SHANGHAI/HONG KONG (Reuters) -- China's Geely Automotive, which has sought partnerships with both Volvo and Opel, is in talks about selling $250 million of its convertible bonds and warrants to an arm of investment bank Goldman Sachs, two sources said.
"The two sides have basically agreed on the investment in Geely already, but have yet to work out some technical details," said one source with direct knowledge of the deal.
Geely, China's 10th-largest vehicle maker, said this month its parent was considering a bid for Ford Motor Co.'s Swedish Volvo brand in partnership with a local government-backed investment firm. A successful deal would boost Geely's profile and provide access to Volvo technologies.
A source said last week that Geely's parent, privately held Zhejiang Geely Holding Group Co. Ltd., also had approached Canadian auto parts maker Magna International Inc. about a potential production partnership on GM's European Opel division. Magna is holding off on such partnerships for now, the source said. General Motors Co. had agreed earlier this month to sell a 55 percent stake in Opel to a group led by Magna.
Geely would use the proceeds from a Goldman deal to boost its production capacity -- including adding 150,000 units a year in the central province of Hunan, which can now build 50,000 units, one of the sources said.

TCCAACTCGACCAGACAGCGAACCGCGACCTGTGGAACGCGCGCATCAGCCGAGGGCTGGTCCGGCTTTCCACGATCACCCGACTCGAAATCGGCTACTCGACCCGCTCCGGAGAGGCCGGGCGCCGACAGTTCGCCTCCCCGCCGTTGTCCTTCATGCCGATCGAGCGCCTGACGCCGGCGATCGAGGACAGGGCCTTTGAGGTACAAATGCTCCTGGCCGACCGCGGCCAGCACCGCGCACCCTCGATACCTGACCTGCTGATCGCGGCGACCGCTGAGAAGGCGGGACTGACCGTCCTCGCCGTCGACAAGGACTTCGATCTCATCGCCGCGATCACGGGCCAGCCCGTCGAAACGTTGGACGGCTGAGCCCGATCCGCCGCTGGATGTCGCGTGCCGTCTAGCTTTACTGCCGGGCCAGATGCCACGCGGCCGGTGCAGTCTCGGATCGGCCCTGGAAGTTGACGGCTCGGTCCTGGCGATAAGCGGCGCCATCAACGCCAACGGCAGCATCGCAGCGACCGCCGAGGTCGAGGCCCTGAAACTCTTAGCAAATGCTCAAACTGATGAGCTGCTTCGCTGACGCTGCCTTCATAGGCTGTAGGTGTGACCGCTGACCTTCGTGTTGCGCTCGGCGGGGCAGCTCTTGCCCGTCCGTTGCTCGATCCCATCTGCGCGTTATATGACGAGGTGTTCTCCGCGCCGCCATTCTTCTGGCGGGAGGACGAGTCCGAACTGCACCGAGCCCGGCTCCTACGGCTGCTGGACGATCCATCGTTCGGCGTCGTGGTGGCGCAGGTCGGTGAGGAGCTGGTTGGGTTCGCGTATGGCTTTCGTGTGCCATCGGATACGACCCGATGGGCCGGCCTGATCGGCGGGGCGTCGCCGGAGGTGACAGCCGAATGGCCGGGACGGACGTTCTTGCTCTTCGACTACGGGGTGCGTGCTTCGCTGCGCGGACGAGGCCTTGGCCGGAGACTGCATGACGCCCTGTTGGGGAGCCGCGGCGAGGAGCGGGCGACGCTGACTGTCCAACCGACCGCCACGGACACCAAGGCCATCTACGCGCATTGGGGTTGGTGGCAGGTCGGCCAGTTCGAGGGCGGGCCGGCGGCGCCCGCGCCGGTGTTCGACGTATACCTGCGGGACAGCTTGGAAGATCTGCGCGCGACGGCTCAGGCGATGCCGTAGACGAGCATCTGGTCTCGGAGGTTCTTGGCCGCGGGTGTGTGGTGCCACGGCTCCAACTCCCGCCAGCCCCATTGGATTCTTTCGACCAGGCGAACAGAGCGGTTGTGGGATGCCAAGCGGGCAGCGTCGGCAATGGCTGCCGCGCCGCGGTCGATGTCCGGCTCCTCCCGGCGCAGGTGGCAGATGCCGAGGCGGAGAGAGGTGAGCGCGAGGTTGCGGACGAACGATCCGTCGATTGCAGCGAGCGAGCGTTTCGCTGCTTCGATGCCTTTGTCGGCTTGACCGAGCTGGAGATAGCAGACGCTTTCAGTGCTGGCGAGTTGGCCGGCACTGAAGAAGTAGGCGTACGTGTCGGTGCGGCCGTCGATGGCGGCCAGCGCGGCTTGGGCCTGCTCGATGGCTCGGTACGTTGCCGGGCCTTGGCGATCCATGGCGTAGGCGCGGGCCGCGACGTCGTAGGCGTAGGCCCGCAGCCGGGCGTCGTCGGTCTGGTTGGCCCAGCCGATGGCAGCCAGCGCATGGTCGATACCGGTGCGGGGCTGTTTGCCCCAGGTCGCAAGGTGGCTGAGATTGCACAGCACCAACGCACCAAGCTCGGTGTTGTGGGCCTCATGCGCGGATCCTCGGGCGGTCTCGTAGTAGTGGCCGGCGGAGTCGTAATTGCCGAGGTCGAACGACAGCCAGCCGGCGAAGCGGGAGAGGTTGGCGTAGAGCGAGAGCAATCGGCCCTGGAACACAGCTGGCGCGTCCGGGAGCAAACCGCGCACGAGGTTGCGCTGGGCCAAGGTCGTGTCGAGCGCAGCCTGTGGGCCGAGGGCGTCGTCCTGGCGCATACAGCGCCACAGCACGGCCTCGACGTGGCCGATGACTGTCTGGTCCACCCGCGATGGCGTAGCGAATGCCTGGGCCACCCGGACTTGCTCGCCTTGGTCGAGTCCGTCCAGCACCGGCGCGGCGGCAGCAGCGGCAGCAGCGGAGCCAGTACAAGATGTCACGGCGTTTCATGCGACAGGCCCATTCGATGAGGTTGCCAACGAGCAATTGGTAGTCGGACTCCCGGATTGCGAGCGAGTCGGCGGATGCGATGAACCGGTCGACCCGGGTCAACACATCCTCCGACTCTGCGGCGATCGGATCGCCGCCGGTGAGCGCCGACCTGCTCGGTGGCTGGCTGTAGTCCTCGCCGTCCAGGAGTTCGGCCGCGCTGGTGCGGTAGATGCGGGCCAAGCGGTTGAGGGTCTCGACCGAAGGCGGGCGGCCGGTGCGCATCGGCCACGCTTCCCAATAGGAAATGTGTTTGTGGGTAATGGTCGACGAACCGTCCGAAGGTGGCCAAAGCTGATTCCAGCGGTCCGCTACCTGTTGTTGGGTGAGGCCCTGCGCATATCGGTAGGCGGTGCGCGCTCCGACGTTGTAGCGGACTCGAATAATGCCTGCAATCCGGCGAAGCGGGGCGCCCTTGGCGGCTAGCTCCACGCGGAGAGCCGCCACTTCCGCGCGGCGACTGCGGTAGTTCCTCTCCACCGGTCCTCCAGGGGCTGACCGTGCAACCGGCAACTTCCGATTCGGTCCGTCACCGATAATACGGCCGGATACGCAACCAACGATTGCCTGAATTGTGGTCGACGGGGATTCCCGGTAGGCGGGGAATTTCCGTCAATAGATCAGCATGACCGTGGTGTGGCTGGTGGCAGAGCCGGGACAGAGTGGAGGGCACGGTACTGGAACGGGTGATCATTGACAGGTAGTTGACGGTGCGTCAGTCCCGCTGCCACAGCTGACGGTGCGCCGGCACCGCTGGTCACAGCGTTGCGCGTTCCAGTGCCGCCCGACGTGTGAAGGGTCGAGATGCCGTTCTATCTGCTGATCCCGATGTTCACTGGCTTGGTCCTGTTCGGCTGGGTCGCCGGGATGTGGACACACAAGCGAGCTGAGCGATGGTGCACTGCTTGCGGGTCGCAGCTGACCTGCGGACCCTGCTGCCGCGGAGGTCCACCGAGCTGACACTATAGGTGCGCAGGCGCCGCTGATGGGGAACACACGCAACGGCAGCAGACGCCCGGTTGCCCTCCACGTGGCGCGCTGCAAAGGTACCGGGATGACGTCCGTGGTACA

Geely had said previously it would buy three new plants from its parent, with a combined annual capacity of 165,000 units once construction was completed.
The sources declined to be named as the talks were not yet public. Geely and Goldman officials declined to comment.
The Wall Street Journal reported today that Goldman Sachs Capital Partners is the arm of the New York firm planning the Geely investment. The Chinese automaker plans to use the investment as working capital during its expansion, which could free up funds for the Volvo bid, the Journal said.
Car sales in China, the world's largest auto market, have climbed this year while the recession pinches global demand. China's sales have received boosts from Beijing's policy initiatives, including sales tax cuts on small cars and subsidies for rural buyers.
Geely, which competes against Chery Automobile and other local brands, has current annual production capacity for 370,000 vehicles, according to data provided by a Geely representative.
The automaker, of the eastern city of Hangzhou, had said previously it aimed to add capacity of 315,000 in phases, including taking over its parent's three facilities.
Geely's 2009 car sales through August rose 35 percent to more than 185,000 units, equivalent to 74 percent of its full-year target, another company executive said.